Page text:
The appraisal process is an orderly and concise method of reaching an estimate of value. The process has six major steps which include: definition of the problem, preliminary survey and appraisal plan, data collection and analysis, application of the three approaches to value, reconciliations of value indications, final estimate of defined value. This process assists the appraiser in reaching a sound conclusion. The major phase of this process involves the application of the three approaches to value which include the Market Data Approach, the Cost Approach and Income Approach. The three approaches are reconciled and the value via most applicable approach, in the opinion of the appraiser, is selected as the final estimate of value. In most residential appraisals, particulary those of single or two family dwellings, the direct sales comparison or market approach best reflects the actions of buyers and sellers and is the most convincing and defendable approach to value.
A survey of the house and property; A deed or title report showing the legal description; a recent tax bill; a list of personal property to be sold with the house if applicable; a copy of the original plans & specifications, The date and purchase price you paid when you purchased the property; a list of recent improvements & cost as well as any other information you feel may be pertinent.
A certified appraisal is a formal, impartial estimate or opinion of value, usually written, of an adequately described property, as of a specific date, and supported by the presentation and analysis of relevant data. It is prepared as a result of a retainer, for reliance by identified parties, and for which the appraiser accepts responsibility. Only a state certified appraiser can provide a certified appraisal.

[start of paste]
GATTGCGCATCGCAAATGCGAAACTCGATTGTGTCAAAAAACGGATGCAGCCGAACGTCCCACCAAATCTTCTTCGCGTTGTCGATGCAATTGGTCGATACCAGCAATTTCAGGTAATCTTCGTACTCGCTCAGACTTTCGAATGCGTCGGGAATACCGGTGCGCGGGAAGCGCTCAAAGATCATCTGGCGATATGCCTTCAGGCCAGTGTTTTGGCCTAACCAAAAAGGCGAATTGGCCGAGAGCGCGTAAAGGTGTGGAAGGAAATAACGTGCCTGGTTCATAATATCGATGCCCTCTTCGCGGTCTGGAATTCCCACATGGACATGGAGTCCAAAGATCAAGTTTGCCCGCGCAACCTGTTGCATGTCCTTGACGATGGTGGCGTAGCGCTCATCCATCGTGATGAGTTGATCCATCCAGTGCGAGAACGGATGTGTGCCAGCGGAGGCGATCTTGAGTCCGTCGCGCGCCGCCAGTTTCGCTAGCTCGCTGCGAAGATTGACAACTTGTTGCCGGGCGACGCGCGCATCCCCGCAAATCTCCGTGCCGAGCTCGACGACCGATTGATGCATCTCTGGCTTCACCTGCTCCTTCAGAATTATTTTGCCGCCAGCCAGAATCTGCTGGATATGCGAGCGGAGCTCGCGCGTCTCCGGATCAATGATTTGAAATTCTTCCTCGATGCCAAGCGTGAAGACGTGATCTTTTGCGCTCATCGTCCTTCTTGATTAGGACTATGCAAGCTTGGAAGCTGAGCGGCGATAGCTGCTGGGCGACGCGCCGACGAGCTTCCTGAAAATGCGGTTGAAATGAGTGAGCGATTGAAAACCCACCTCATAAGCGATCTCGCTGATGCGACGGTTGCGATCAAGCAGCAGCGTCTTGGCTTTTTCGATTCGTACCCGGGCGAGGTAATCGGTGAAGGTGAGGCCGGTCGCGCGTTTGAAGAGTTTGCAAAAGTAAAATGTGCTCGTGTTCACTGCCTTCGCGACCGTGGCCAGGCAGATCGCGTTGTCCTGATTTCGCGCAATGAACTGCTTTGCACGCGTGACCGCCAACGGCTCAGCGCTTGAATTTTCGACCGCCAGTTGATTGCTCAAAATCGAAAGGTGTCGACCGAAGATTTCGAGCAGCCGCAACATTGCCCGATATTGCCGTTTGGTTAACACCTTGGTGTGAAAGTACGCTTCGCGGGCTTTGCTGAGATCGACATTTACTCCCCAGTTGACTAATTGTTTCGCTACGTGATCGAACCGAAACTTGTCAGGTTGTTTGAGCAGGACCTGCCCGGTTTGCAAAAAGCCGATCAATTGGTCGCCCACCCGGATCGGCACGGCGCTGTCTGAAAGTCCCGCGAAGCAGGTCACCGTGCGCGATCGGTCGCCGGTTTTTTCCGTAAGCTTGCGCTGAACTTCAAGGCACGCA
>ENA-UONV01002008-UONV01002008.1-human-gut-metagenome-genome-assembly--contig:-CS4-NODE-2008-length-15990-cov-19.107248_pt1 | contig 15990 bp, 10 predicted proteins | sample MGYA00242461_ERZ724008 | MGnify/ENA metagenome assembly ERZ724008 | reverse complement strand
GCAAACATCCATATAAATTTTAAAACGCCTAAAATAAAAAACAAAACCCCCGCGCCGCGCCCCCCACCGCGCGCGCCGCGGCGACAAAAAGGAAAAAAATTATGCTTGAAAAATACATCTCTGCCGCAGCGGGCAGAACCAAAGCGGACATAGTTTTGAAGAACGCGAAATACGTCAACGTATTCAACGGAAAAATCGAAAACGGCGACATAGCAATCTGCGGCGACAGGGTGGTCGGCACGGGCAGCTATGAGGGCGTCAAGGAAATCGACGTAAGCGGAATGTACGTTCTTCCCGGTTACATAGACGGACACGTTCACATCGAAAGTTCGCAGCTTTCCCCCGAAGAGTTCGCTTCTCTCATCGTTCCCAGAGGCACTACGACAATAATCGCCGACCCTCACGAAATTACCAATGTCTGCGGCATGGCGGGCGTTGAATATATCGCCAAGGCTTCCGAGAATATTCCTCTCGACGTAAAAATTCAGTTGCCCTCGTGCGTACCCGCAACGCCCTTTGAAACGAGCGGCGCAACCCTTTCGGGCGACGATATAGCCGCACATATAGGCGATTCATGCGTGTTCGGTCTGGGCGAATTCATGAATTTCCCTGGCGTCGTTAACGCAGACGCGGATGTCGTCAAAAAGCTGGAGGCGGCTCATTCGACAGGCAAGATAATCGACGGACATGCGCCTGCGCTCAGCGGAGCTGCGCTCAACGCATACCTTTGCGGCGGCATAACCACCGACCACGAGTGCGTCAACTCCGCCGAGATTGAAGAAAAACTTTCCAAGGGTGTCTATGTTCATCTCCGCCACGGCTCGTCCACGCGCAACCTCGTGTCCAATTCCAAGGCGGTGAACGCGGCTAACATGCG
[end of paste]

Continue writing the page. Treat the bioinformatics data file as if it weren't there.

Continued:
A comparative market analysis or brokers price opinion is an informal estimate of market value, based on comparable sales in the neighborhood, performed by a real estate agent or broker. You can do your own cost comparison by looking up recent sales of comparable properties in public records. These records are available at local recorder’s or assessor’s offices, through private companies or increasingly on the Internet through such sources as Domania or Yahoo etc.
The most important difference between a certified appraiser and broker or real estate sales agent is their motivation. A brokers typical goal is to obtain a listing and earn a commission. Although most brokers and agents are honest some might tell you what they think you want to hear. A certified appraiser is independent and has no axe to grind. They have no ulterior motives. Their only concern is to deliver a fair, accurate objective appraisal.
Under the Equal Credit Opportunity Act, your lender must provide you with a copy of the appraisal report upon your written request. If you are dissatisfied with any information contained in your appraisal report, you should contact your lender immediately.
Because much private, corporate, and public wealth lies in real estate, the determination of its value is essential to the economic well-being of society. It is the job of the professional appraiser to determine these values by gathering, analyzing, and applying information pertinent to a property.
Unquestionably, the professional opinion of the appraiser, backed by extensive training and knowledge, influences the decisions of people who own, manage, sell, purchase, invest in, and lend money on the security of real estate. And because the appraiser is trained to be an impartial third party in the lending process, this professional serves as a vital “check in the system,” protecting real estate buyers from overpaying for property as well as lenders from over lending to buyers.
Many states require all real estate appraisers to be, at a minimum, state licensed or state certified and have fulfilled rigorous education and experience requirements and must adhere to strict industry standards and a professional code of ethics as promulgated by the Appraisal Foundation. To see the specific requirements for any state click here.
The physical inspection of the real property being appraised can take from approximately fifteen minutes to several hours, depending upon the size and comlexity involved.
After the initial inspection of the property the appraiser spends time touring through the neighborhood or area. The purpose of this tour is to search for comparable sales (other properties that are similar to the property being appraised) that have sold within the last six months to a year or so. When the field work is finished, the appraiser completes the report at his office. The report can consist of a short form report (typically under ten pages) to a long narrative report which can sometimes exceed a hundred pages. A short form report usually takes between three to six hours to complete. A narrative report can take weeks or sometimes even months, depending upon the complexity of the assignment.